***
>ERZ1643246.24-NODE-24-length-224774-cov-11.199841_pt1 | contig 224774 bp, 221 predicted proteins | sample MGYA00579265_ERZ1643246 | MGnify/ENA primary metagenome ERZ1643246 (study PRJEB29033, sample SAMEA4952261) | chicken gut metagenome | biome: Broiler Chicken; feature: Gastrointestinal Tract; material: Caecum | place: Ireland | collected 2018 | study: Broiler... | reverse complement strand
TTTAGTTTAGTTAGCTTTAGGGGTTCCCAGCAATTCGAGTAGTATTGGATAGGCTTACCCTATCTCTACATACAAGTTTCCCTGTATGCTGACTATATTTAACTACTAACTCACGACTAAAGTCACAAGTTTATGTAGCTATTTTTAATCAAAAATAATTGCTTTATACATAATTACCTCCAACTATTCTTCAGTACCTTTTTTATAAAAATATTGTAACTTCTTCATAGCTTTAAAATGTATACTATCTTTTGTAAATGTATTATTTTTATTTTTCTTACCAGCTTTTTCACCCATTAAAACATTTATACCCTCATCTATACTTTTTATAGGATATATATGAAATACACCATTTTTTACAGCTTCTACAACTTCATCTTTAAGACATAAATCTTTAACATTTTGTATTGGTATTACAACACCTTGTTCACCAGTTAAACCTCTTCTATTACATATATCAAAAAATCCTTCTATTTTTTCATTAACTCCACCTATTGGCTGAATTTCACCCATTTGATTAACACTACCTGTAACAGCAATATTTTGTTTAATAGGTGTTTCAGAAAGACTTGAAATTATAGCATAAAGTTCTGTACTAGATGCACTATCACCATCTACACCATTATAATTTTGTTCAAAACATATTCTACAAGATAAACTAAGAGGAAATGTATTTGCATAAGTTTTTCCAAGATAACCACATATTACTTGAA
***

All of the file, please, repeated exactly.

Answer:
>ERZ1643246.24-NODE-24-length-224774-cov-11.199841_pt1 | contig 224774 bp, 221 predicted proteins | sample MGYA00579265_ERZ1643246 | MGnify/ENA primary metagenome ERZ1643246 (study PRJEB29033, sample SAMEA4952261) | chicken gut metagenome | biome: Broiler Chicken; feature: Gastrointestinal Tract; material: Caecum | place: Ireland | collected 2018 | study: Broiler... | reverse complement strand
TTTAGTTTAGTTAGCTTTAGGGGTTCCCAGCAATTCGAGTAGTATTGGATAGGCTTACCCTATCTCTACATACAAGTTTCCCTGTATGCTGACTATATTTAACTACTAACTCACGACTAAAGTCACAAGTTTATGTAGCTATTTTTAATCAAAAATAATTGCTTTATACATAATTACCTCCAACTATTCTTCAGTACCTTTTTTATAAAAATATTGTAACTTCTTCATAGCTTTAAAATGTATACTATCTTTTGTAAATGTATTATTTTTATTTTTCTTACCAGCTTTTTCACCCATTAAAACATTTATACCCTCATCTATACTTTTTATAGGATATATATGAAATACACCATTTTTTACAGCTTCTACAACTTCATCTTTAAGACATAAATCTTTAACATTTTGTATTGGTATTACAACACCTTGTTCACCAGTTAAACCTCTTCTATTACATATATCAAAAAATCCTTCTATTTTTTCATTAACTCCACCTATTGGCTGAATTTCACCCATTTGATTAACACTACCTGTAACAGCAATATTTTGTTTAATAGGTGTTTCAGAAAGACTTGAAATTATAGCATAAAGTTCTGTACTAGATGCACTATCACCATCTACACCATTATAATTTTGTTCAAAACATATTCTACAAGATAAACTAAGAGGAAATGTATTTGCATAAGTTTTTCCAAGATAACCACATATTACTTGAA